Septage management guide for local governments
A step-by-step practical guide to developing effective septage management programs for cities and municipalities.
The direct relationship between diseases such as cholera, hepatitis and dysentery and the unrestricted discharges of residential sewage is well documented. The septic tank is a simple device and when designed, installed, and operated properly, can serve as the first step in the sewage treatment process, which transforms human waste into a manageable effluent. Effluent can be further treated, reused or disposed of, thus breaking a cycle of disease that is responsible for huge economic losses, countless lost lives, and immeasurable human suffering. In order to be effective, enforcement at the local level can ensure the adherence of best practices to regulate septic tanks and on-site wastewater management.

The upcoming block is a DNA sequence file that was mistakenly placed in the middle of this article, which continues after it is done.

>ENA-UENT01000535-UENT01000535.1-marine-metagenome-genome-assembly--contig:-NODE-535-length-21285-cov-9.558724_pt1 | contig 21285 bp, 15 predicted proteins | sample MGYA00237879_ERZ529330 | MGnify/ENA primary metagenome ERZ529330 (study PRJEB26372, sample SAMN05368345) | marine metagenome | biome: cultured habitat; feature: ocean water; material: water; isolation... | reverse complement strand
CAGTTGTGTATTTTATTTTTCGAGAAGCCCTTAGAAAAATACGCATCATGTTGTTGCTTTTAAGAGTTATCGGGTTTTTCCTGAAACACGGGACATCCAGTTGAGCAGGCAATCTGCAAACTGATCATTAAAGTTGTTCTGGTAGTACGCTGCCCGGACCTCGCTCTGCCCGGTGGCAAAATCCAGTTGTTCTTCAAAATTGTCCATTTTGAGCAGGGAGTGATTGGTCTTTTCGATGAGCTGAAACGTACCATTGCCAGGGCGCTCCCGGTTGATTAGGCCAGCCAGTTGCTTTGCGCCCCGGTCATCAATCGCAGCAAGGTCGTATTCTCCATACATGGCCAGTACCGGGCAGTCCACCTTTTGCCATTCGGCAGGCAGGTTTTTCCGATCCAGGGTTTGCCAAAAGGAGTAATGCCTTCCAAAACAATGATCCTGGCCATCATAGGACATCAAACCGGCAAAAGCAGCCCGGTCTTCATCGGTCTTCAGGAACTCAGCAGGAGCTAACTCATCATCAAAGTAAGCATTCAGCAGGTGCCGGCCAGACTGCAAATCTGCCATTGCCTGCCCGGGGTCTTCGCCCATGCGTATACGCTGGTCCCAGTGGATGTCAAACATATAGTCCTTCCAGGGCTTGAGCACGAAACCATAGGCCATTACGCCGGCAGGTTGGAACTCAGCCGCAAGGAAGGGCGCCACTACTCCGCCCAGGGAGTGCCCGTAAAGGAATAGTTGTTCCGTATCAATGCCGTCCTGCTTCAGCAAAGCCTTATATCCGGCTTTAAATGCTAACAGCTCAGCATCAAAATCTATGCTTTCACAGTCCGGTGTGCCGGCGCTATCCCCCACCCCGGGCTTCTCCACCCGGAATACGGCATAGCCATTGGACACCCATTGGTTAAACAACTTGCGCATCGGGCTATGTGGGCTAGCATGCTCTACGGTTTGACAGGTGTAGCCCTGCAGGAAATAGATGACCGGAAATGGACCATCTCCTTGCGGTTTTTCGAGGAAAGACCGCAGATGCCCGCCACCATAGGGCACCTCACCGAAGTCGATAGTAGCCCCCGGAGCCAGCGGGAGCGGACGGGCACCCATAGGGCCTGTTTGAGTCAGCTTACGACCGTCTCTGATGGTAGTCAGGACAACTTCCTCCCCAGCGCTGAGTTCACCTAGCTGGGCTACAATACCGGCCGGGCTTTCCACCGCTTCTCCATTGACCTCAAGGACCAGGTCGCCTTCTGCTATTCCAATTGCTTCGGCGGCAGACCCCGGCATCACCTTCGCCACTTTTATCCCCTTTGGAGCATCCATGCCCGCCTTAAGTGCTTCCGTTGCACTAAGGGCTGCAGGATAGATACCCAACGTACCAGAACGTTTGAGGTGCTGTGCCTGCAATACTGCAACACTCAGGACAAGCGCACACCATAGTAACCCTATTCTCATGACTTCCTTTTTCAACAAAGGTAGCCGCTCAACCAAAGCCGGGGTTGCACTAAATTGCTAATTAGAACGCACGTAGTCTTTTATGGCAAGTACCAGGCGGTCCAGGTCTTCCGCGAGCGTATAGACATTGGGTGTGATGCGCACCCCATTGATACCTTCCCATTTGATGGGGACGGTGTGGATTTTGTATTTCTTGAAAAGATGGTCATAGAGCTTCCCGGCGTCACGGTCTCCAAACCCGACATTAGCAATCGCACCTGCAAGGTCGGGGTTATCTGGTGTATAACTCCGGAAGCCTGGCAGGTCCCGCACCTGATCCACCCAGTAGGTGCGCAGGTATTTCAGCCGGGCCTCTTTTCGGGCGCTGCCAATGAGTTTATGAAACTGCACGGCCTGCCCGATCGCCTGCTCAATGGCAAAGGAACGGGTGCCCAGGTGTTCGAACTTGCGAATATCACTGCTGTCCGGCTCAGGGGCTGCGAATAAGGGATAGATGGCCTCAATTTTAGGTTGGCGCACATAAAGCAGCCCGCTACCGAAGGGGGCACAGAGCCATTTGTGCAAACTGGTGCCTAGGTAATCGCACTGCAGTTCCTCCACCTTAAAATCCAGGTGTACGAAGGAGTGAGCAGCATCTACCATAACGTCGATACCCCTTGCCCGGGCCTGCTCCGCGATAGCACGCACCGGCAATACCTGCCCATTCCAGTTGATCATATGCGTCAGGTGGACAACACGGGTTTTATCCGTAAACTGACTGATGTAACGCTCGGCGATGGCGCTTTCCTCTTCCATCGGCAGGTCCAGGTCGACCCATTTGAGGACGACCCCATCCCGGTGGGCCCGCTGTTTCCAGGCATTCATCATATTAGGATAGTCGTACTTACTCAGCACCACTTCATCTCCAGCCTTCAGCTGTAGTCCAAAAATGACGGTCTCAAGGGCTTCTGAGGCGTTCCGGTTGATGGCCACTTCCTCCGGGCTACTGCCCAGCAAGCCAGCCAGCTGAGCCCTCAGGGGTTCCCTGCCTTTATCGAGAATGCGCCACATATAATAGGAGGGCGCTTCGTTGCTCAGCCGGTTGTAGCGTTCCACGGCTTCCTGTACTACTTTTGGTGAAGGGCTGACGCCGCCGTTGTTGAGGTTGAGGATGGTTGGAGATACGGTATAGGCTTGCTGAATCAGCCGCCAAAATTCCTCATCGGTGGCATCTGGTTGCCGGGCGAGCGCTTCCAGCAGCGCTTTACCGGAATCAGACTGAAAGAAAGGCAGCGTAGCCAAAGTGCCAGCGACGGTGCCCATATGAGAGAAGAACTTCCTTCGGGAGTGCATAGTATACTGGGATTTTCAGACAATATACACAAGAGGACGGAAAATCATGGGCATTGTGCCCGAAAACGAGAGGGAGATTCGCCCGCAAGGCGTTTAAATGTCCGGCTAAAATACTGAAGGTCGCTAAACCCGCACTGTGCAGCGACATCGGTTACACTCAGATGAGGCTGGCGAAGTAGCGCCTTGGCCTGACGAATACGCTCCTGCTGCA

Septage is the contents of septic tanks. It includes the liquids, solids (sludge), as well as the fats, oils and grease (scum) that accumulate in septic tanks over time. Comprehensive programs that regulate periodic septic tank cleaning, as well as septage transport, treatment, reuse, and disposal are becoming important for cities throughout South and South East Asia. These programs serve to improve sanitation while reducing the prevalence of waterborne diseases. In order to be effective, such programs must consider existing septic tank practices in regards to usage, design, and construction, as well as the transportation and treatment capacity of the local governments or concessionaires tasked with
implementing these programs.
One approach to septage management is for local health authorities to promulgate rules, ordinances or laws that dictate septic tank practices. These may include monitoring requirements or specifying pumping and de-sludging frequencies, as well as implementing best practices through all stages of septage handling. Such programs, when coupled with full cost recovery mechanisms based on user fees, can be especially effective.